Fast fashion label Forever 21 is opening its first physical store this month in China under a partnership with Lasonic, as it tries to woo the nation’s consumers for the third time, WWD has learned.
The store, currently under construction according to local navigation provider Gaode, is located at a shopping mall in Taizhou, Jiangsu province. A three-hour drive from Shanghai, Taizhou is categorized as a third-tier city in China, meaning that it has a robust local population with decent spending power beneath that of the provincial capitals, which are considered second-tier cities.
Forever 21 was founded by Do Won Chang and his wife Jin Sook in 1994 and grew quickly by offering trendy fashions at low prices, but ultimately the company was unable to navigate its aggressive international expansion. It filed for bankruptcy and was purchased by SPARC, the venture between Authentic Brands Group, Simon Property Group and Brookfield, through that process for $81.1 million. It now operates 540 stores around the world.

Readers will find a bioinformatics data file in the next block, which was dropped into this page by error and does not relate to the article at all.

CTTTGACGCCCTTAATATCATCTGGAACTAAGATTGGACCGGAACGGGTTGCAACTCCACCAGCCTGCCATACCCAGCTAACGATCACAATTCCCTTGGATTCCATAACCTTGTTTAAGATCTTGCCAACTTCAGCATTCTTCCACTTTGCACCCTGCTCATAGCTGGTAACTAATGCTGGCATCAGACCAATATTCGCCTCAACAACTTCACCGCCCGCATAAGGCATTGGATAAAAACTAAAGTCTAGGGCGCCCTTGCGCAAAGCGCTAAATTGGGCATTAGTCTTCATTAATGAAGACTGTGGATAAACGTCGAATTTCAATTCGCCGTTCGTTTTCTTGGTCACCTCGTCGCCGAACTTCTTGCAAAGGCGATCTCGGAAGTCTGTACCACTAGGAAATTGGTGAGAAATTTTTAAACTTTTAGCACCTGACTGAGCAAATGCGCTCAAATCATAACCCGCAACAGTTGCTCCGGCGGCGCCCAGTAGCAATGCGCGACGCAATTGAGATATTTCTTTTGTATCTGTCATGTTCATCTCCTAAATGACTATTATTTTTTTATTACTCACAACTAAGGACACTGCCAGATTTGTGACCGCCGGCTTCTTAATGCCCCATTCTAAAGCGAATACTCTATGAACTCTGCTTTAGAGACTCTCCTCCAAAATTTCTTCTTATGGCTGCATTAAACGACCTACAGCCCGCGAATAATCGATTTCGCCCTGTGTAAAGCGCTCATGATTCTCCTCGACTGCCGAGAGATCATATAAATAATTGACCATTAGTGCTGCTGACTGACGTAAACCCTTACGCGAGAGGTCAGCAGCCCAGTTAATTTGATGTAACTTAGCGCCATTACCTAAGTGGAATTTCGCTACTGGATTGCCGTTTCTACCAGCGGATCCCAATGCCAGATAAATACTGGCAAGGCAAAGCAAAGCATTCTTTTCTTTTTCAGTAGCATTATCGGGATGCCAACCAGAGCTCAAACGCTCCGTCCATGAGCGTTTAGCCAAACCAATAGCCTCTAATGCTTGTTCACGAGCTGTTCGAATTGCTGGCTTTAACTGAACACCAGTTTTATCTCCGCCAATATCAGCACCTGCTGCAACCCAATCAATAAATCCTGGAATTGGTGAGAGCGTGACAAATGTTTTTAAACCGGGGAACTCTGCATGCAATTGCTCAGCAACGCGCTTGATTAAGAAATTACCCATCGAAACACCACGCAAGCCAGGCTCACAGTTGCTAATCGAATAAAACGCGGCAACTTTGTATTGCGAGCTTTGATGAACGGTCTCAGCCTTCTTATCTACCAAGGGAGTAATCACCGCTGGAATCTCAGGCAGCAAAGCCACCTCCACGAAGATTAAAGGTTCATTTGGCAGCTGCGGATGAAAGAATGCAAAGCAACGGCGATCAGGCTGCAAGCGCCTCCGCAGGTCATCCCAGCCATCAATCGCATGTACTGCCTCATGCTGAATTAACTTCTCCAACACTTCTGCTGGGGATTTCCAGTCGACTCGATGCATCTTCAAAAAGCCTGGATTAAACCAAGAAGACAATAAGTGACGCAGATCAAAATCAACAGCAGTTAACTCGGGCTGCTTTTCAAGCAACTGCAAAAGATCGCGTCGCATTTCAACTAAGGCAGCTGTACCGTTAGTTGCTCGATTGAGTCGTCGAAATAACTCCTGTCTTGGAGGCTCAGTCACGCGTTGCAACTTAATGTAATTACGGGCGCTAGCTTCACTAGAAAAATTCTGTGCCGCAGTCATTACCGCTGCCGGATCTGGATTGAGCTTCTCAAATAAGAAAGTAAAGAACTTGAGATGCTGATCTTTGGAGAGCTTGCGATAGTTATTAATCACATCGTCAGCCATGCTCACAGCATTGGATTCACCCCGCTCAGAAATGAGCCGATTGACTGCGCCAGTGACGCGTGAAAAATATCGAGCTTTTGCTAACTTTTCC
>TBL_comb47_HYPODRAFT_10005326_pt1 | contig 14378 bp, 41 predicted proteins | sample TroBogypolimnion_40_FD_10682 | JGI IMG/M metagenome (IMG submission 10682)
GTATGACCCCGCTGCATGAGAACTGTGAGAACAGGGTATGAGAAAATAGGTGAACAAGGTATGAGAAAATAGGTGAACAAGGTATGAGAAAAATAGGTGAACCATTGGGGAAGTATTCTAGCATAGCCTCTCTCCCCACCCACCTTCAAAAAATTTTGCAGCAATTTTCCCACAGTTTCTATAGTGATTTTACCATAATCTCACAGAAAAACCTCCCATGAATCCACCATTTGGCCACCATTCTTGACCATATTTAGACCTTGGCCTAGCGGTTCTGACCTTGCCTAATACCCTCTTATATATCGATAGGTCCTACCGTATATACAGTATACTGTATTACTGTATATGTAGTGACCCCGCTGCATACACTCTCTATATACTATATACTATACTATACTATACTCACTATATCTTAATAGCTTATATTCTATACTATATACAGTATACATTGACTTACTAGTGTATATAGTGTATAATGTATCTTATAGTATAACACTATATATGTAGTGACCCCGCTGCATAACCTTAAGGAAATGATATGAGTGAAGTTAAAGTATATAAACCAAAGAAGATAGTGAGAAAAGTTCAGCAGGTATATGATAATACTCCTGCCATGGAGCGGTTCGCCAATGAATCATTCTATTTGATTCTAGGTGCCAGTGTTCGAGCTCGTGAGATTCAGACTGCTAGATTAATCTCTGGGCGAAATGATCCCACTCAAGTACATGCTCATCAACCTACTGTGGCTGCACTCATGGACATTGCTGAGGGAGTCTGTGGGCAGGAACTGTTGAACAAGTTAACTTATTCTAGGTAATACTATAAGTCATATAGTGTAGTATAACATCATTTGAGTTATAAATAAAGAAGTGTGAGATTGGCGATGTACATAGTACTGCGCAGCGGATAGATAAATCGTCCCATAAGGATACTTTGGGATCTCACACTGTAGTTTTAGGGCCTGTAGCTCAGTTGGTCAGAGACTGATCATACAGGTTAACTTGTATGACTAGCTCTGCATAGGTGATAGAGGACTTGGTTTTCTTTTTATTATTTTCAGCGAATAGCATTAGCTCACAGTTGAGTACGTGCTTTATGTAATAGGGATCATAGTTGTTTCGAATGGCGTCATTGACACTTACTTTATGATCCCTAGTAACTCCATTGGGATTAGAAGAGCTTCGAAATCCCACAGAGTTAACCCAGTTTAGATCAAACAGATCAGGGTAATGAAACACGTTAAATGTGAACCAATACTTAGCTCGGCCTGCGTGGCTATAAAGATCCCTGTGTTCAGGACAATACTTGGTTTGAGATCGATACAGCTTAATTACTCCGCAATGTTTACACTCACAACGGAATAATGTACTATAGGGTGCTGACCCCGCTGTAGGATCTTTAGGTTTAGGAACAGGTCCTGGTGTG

After the acquisition, ABG signed a licensing agreement with Lasonic Limited Xusheng Co. Ltd. and its subsidiary, Xusheng Electrical (Shenzhen) Co. Ltd., to manage Forever 21’s operation within the Chinese market. Lasonic at the time revealed plans to reenter major e-commerce platforms and open physical stores across major cities in China.
Lasonic Limited is a Hong Kong-based electrical, electronics, and lighting products manufacturer. It also does business in intellectual property licensing, event planning, and merchandising.
The Forever 21 brand is now available on online marketplaces like Tmall, VIPshop, and Pinduoduo, as Lasonic promised. The bestselling item on Tmall so far is a pair of straight jeans, with six being sold.
Taizhou, however, is not a major city. In fact, the city is not far away from Changshu, where Forever 21 opened its first China store back in 2008. At the time the brand overestimated its popularity in China and left the market within a year.
The brand tried for a second time in 2011 with major flagships on the most expensive shopping streets in major cities including Beijing and Shanghai but had to leave the market in April 2019 due to stiff competition from global and local players, and missteps with its own expansion and digital strategies.
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